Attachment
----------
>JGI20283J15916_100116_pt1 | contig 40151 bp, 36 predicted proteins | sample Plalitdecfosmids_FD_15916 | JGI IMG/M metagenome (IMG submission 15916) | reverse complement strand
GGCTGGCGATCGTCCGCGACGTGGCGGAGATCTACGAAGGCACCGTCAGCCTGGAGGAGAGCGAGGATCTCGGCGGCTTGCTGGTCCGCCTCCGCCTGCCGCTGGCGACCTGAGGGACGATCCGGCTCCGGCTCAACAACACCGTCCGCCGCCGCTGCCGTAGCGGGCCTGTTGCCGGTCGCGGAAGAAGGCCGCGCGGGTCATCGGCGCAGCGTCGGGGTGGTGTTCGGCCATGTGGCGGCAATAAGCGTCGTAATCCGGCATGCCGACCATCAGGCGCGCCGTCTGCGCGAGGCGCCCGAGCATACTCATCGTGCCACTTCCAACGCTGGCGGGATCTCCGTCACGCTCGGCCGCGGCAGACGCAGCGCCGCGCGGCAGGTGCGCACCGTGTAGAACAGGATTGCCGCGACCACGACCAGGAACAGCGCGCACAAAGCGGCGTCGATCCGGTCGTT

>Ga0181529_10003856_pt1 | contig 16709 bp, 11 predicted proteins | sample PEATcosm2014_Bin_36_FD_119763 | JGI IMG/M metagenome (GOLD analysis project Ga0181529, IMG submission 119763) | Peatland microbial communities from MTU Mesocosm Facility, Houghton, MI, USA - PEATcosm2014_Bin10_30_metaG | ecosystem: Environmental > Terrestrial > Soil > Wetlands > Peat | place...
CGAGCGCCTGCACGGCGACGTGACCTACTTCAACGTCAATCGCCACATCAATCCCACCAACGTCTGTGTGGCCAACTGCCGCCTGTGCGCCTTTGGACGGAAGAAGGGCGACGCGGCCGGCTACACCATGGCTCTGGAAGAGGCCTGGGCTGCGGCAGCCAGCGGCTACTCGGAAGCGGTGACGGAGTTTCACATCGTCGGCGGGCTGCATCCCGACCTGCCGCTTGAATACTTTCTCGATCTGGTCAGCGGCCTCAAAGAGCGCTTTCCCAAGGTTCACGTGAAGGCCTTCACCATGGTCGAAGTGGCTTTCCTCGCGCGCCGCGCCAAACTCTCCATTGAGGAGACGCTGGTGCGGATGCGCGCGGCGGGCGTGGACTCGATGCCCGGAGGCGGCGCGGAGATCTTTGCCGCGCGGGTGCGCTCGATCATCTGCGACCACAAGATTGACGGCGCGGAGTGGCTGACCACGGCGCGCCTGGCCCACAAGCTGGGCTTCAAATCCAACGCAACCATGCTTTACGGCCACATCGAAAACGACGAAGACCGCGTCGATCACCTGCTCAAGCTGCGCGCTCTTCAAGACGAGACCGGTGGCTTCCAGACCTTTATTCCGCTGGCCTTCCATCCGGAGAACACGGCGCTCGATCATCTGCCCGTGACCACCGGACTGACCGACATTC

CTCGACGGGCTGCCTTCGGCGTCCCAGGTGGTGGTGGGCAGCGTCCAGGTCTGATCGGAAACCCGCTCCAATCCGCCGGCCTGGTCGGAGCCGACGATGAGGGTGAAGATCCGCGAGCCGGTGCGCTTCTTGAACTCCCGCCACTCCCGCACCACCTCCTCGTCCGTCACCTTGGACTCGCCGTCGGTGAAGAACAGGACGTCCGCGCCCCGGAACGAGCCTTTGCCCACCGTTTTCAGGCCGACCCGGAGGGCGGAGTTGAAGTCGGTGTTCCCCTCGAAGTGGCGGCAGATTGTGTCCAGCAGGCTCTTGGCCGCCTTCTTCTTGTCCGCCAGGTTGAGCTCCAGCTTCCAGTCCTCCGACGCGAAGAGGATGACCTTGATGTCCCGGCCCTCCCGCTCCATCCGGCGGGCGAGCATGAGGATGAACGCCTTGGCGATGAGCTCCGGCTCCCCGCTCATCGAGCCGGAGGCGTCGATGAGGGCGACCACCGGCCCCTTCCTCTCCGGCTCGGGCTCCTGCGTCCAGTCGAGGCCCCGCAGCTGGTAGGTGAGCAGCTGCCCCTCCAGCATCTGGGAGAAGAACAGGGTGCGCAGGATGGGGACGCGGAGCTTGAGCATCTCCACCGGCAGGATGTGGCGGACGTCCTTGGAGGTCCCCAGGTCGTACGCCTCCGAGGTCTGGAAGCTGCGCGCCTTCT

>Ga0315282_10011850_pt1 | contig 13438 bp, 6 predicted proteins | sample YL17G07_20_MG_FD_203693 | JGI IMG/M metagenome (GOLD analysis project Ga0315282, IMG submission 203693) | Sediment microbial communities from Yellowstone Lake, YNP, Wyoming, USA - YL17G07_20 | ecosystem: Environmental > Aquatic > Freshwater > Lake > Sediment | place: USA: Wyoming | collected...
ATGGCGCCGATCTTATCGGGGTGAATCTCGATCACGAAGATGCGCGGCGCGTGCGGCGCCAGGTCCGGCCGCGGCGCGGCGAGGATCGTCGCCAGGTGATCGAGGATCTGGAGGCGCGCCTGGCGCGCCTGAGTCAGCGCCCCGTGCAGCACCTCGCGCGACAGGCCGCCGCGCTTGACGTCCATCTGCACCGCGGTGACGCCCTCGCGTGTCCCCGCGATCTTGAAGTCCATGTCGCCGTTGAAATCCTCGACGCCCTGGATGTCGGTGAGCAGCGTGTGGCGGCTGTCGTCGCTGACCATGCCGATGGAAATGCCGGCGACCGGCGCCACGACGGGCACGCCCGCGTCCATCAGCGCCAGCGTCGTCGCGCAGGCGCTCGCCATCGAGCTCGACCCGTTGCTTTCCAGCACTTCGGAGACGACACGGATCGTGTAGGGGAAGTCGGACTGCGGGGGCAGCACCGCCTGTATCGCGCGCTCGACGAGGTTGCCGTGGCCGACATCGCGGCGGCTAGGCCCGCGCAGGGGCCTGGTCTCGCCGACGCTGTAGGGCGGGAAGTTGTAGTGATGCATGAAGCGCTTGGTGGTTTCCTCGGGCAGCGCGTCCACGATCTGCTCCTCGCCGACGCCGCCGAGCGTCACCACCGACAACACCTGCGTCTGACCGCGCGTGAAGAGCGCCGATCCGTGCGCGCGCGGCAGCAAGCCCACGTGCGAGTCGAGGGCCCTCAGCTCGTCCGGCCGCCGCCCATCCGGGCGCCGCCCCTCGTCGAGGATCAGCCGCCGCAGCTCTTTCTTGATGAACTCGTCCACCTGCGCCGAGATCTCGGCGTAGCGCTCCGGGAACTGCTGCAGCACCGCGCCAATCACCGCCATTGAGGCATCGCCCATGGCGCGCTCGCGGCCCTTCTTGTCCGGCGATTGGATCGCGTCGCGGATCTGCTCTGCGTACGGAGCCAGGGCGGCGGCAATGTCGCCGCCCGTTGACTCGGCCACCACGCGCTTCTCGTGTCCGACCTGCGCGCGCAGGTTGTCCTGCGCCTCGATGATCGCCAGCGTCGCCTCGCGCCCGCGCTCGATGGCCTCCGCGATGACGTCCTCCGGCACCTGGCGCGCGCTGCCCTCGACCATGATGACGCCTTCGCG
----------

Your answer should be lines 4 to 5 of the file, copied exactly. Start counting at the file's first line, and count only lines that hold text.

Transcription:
CGAGCGCCTGCACGGCGACGTGACCTACTTCAACGTCAATCGCCACATCAATCCCACCAACGTCTGTGTGGCCAACTGCCGCCTGTGCGCCTTTGGACGGAAGAAGGGCGACGCGGCCGGCTACACCATGGCTCTGGAAGAGGCCTGGGCTGCGGCAGCCAGCGGCTACTCGGAAGCGGTGACGGAGTTTCACATCGTCGGCGGGCTGCATCCCGACCTGCCGCTTGAATACTTTCTCGATCTGGTCAGCGGCCTCAAAGAGCGCTTTCCCAAGGTTCACGTGAAGGCCTTCACCATGGTCGAAGTGGCTTTCCTCGCGCGCCGCGCCAAACTCTCCATTGAGGAGACGCTGGTGCGGATGCGCGCGGCGGGCGTGGACTCGATGCCCGGAGGCGGCGCGGAGATCTTTGCCGCGCGGGTGCGCTCGATCATCTGCGACCACAAGATTGACGGCGCGGAGTGGCTGACCACGGCGCGCCTGGCCCACAAGCTGGGCTTCAAATCCAACGCAACCATGCTTTACGGCCACATCGAAAACGACGAAGACCGCGTCGATCACCTGCTCAAGCTGCGCGCTCTTCAAGACGAGACCGGTGGCTTCCAGACCTTTATTCCGCTGGCCTTCCATCCGGAGAACACGGCGCTCGATCATCTGCCCGTGACCACCGGACTGACCGACATTC

CTCGACGGGCTGCCTTCGGCGTCCCAGGTGGTGGTGGGCAGCGTCCAGGTCTGATCGGAAACCCGCTCCAATCCGCCGGCCTGGTCGGAGCCGACGATGAGGGTGAAGATCCGCGAGCCGGTGCGCTTCTTGAACTCCCGCCACTCCCGCACCACCTCCTCGTCCGTCACCTTGGACTCGCCGTCGGTGAAGAACAGGACGTCCGCGCCCCGGAACGAGCCTTTGCCCACCGTTTTCAGGCCGACCCGGAGGGCGGAGTTGAAGTCGGTGTTCCCCTCGAAGTGGCGGCAGATTGTGTCCAGCAGGCTCTTGGCCGCCTTCTTCTTGTCCGCCAGGTTGAGCTCCAGCTTCCAGTCCTCCGACGCGAAGAGGATGACCTTGATGTCCCGGCCCTCCCGCTCCATCCGGCGGGCGAGCATGAGGATGAACGCCTTGGCGATGAGCTCCGGCTCCCCGCTCATCGAGCCGGAGGCGTCGATGAGGGCGACCACCGGCCCCTTCCTCTCCGGCTCGGGCTCCTGCGTCCAGTCGAGGCCCCGCAGCTGGTAGGTGAGCAGCTGCCCCTCCAGCATCTGGGAGAAGAACAGGGTGCGCAGGATGGGGACGCGGAGCTTGAGCATCTCCACCGGCAGGATGTGGCGGACGTCCTTGGAGGTCCCCAGGTCGTACGCCTCCGAGGTCTGGAAGCTGCGCGCCTTCT